We need not, however, at this time resolve troublesome questions about the meaning of Berkebile. For if the opinion is hobbled by ambiguity and inconsistency and if it does in fact disembowel § 402A by excising from the Restatement without adequate replacement a standard by which the scope of a seller's liability for defects may be measured, it suffers from a far graver defect, which we regard as fatal to the acceptance of Berkebile as the new law of strict liability in Pennsylvania. Although the Pennsylvania Supreme Court was unanimous in its judgment that the trial court had erred and that a new trial was warranted under the circumstances, only two of seven justices signed the opinion of the court. Justices Roberts and Pomeroy wrote separate concurring opinions in which they announced approval for the judgment on very narrow grounds, neither encompassing the "unreasonably dangerous" issue. Three other justices simply concurred in the result. Since none of the five concurring justices articulated their agreement with any aspect of Chief Justice Jones' opinion, we cannot attribute to them approval of that opinion's disposition of the "unreasonably dangerous" issue unless we are to indulge in bare speculation. Particularly is this so where we are called upon to construe a multi-faceted opinion that purports to resolve several distinct issues, and where any or all of the five concurring justices could have stated the areas in which they agreed or disagreed with the "opinion of the court." Since we draw no inferences from the concurring opinions or from the unexplained concurring votes, the Berkebile opinion represents the personal views of only two members of the Court, less than a majority of those justices of the Pennsylvania Supreme Court sitting on the case. Consequently we accord no precedential value to the opinion, and we treat Pennsylvania strict liability law as unchanged. Burak v. Commonwealth, 339 F. Supp. 534 (E.D.Pa.1972).

Our approach is fully consonant with Pennsylvania's own law concerning the precedential weight of its less than majority opinions. In Commonwealth v. Little, 432 Pa. 256, 248 A.2d 32 (1968), the Pennsylvania Supreme Court declined to follow a prior opinion which represented the views of only two justices in a four man majority, stating: "[t]hat opinion, joined by only one other member of this Court, has no binding precedential value." 432 Pa. at 260, 248 A.2d at 35 Several years later the Court, refusing to rely on a minority opinion, stated that such an opinion "did not express the views of a majority of the Court, and, therefore, is not decisional." Commonwealth v. Silverman, 442 Pa. 211 (n. 8), 275 A.2d 308 (n. 8) (1971).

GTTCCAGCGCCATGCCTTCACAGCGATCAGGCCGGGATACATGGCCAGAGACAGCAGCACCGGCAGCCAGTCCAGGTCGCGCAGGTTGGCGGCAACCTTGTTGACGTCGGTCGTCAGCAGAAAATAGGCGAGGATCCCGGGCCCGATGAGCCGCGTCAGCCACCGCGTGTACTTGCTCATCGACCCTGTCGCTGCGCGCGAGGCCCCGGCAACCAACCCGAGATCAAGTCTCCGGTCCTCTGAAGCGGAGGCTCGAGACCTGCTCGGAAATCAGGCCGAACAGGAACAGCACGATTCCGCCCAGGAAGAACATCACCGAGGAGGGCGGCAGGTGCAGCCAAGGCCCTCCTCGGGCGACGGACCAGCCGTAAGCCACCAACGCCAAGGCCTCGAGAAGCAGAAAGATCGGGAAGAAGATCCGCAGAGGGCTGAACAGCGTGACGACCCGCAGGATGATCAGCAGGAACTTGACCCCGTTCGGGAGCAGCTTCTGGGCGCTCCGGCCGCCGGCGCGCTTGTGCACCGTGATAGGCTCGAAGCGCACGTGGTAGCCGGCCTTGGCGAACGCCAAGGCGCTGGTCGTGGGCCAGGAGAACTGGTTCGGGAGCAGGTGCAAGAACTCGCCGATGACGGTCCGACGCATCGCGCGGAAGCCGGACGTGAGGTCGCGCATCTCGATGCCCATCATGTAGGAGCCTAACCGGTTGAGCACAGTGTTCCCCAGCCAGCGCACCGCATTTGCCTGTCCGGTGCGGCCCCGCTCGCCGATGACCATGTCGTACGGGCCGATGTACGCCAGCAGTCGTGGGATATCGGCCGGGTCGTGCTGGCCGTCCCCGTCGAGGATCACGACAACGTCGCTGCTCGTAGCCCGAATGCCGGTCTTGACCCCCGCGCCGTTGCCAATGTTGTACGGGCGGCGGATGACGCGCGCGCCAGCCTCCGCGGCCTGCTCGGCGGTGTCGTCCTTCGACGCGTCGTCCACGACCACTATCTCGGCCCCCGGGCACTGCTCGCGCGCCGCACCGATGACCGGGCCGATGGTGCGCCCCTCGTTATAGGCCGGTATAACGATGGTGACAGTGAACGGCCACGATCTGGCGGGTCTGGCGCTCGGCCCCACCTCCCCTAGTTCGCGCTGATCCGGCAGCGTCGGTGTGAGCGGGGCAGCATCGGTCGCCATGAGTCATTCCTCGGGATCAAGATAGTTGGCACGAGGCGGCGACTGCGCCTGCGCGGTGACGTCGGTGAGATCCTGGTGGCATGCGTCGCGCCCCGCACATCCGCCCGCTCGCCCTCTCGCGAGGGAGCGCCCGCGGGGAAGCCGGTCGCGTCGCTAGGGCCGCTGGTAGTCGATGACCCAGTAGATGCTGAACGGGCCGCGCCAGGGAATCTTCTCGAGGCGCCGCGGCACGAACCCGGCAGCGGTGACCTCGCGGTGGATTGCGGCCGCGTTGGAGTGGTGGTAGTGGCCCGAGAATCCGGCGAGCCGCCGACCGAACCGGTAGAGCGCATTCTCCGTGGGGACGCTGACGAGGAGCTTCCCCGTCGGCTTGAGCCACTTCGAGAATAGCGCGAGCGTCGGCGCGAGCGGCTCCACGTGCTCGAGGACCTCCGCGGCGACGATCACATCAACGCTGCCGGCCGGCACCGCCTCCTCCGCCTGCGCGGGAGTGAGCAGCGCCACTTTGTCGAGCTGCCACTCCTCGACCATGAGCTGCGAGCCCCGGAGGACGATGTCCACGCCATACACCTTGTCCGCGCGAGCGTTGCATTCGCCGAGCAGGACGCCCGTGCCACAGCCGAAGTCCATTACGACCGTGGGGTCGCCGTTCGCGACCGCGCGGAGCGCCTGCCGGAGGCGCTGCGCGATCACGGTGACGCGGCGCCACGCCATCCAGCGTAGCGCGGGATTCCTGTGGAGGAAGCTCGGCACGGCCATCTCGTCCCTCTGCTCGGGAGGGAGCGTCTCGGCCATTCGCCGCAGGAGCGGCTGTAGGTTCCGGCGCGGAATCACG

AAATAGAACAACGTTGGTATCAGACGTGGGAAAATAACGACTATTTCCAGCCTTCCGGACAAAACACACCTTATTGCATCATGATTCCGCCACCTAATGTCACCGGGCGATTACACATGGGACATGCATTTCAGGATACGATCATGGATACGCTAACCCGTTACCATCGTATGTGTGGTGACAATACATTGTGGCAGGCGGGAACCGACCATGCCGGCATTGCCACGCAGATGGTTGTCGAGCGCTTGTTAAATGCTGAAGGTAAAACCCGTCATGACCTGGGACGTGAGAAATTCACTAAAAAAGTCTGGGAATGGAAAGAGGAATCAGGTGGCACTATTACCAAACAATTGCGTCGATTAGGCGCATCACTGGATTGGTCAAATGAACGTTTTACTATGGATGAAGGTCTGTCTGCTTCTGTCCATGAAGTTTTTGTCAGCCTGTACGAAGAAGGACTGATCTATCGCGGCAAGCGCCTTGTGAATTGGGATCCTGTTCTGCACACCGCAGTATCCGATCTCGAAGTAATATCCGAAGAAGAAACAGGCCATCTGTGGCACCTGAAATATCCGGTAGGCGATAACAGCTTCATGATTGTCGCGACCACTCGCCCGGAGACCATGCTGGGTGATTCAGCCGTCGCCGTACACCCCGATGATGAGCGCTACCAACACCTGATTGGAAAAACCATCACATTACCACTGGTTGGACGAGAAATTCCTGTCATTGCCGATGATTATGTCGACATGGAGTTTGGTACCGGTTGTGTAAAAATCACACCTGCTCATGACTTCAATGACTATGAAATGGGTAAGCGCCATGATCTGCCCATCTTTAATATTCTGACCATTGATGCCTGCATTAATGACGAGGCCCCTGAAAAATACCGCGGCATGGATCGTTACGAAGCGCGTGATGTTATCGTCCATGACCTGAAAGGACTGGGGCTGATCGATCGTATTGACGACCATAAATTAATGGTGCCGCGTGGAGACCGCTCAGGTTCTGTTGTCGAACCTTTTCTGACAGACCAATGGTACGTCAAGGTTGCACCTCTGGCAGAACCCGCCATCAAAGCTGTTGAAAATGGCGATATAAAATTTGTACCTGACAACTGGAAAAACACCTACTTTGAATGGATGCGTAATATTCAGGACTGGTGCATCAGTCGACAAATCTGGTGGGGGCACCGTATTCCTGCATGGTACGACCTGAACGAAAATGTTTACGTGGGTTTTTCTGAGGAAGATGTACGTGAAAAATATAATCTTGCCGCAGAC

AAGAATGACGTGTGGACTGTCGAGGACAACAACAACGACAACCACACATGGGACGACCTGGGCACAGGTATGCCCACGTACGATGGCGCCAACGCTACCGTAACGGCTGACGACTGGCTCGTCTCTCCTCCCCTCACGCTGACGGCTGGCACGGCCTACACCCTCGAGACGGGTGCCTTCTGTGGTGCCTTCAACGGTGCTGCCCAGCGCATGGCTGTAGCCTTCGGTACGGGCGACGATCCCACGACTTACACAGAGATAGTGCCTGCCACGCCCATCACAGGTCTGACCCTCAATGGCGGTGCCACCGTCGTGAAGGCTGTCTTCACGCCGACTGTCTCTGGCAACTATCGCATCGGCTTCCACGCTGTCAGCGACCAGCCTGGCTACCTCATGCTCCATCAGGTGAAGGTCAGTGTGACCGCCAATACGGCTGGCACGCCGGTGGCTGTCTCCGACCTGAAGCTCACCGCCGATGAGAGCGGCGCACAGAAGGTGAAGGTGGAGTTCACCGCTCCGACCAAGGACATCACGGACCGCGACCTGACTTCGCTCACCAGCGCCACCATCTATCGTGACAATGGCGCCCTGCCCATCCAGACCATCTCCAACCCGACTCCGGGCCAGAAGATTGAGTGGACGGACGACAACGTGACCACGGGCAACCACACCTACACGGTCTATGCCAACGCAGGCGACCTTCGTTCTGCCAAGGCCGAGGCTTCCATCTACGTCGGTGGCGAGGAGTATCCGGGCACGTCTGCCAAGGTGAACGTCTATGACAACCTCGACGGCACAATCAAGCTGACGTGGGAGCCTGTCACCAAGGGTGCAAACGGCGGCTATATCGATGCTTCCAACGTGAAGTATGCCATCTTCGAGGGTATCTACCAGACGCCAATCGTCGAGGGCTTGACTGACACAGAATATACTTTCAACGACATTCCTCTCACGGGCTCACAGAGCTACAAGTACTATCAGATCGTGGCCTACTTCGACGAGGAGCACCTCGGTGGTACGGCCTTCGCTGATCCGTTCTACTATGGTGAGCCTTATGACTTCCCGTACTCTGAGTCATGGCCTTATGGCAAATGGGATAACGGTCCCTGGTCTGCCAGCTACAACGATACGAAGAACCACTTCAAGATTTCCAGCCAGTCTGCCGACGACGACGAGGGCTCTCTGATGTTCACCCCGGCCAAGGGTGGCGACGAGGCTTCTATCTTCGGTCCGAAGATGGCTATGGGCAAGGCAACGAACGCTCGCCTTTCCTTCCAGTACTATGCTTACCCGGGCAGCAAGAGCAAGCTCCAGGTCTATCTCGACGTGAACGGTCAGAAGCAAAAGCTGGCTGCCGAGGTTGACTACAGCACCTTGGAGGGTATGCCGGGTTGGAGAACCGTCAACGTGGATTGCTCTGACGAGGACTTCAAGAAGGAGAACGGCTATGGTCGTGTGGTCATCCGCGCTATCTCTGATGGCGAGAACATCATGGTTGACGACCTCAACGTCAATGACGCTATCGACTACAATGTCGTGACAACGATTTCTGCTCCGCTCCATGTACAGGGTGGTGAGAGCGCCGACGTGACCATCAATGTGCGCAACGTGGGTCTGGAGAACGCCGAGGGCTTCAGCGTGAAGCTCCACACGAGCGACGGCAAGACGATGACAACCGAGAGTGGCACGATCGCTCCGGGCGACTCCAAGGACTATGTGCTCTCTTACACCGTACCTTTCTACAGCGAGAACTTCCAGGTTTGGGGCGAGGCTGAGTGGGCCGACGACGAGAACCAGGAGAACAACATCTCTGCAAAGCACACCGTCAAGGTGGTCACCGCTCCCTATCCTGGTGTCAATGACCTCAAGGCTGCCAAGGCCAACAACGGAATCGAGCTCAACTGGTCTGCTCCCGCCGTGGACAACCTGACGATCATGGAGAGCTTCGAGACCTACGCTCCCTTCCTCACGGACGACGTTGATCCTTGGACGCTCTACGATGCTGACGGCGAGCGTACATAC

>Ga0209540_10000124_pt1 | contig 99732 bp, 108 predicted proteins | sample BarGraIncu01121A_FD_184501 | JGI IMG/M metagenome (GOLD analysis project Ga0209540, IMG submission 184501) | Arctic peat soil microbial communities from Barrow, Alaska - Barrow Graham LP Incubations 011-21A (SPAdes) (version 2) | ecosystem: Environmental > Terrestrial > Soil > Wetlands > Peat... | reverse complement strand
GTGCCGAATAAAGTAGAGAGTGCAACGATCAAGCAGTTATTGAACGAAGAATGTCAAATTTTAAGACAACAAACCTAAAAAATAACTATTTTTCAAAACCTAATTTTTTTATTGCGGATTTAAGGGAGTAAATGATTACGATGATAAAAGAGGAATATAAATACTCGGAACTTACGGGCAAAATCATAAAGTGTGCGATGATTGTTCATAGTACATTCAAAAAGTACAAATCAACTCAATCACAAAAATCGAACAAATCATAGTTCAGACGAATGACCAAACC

The decision of the Court in Bata v. Central-Penn National Bank of Philadelphia, *1277 448 Pa. 355, 293 A.2d 343 (1972), cert. denied, 409 U.S. 1108, 93 S. Ct. 910, 34 L. Ed. 2d 689, reh. denied, 410 U.S. 960, 93 S. Ct. 1417, 35 L. Ed. 2d 695 (1973) (Bata III), is also instructive. Five members of the Pennsylvania Supreme Court had participated in Bata II, 433 Pa. 284, 249 A.2d 767 (1969), affirming by a 4-1 majority the power of the trial court to impose fines for indirect civil contempt. Of the four justices voting to affirm two expressed the view that they would, however, limit the amount of fine levied and the extent of plaintiff's damage recovery for the contempt. In Bata III the defendants argued that the two judge concurrence in Bata II established a damage limitation which the trial court was obliged to apply. This argument was rejected by the Court, which held:

"our Bata II opinion was in fact an affirmance, by an evenly-divided vote of two to two, of the trial court's holding that there would be no arbitrary limitation on the appellee's right to recover for the damages occasioned by appellant's contempt."

448 Pa. at 373, 293 A.2d at 353. In short, on the issue of damage limitations the Court expressed no view which could have any precedential value.

Taking Little, Silverman and Bata III together, we think the Pennsylvania Supreme Court would take the following approach: in interpreting the split opinion of a Pennsylvania appellate court one must add up the votes on each issue addressed by an opinion of the court; only those holdings which muster majority approval may be accorded precedential value. Thus, where, as in Berkebile, an opinion addresses several different issues, and where no part of the opinion appears to have the approval of a majority, the opinion reflects only the personal views of its author and is not endowed with the force of law. We therefore hold that the views expressed in Chief Justice Jones' opinion in Berkebile are not the law of Pennsylvania, and that it is proper to instruct a jury that it must find that a defective condition be unreasonably dangerous to the user or consumer. Accordingly, plaintiff's motion for a new trial is denied.[17]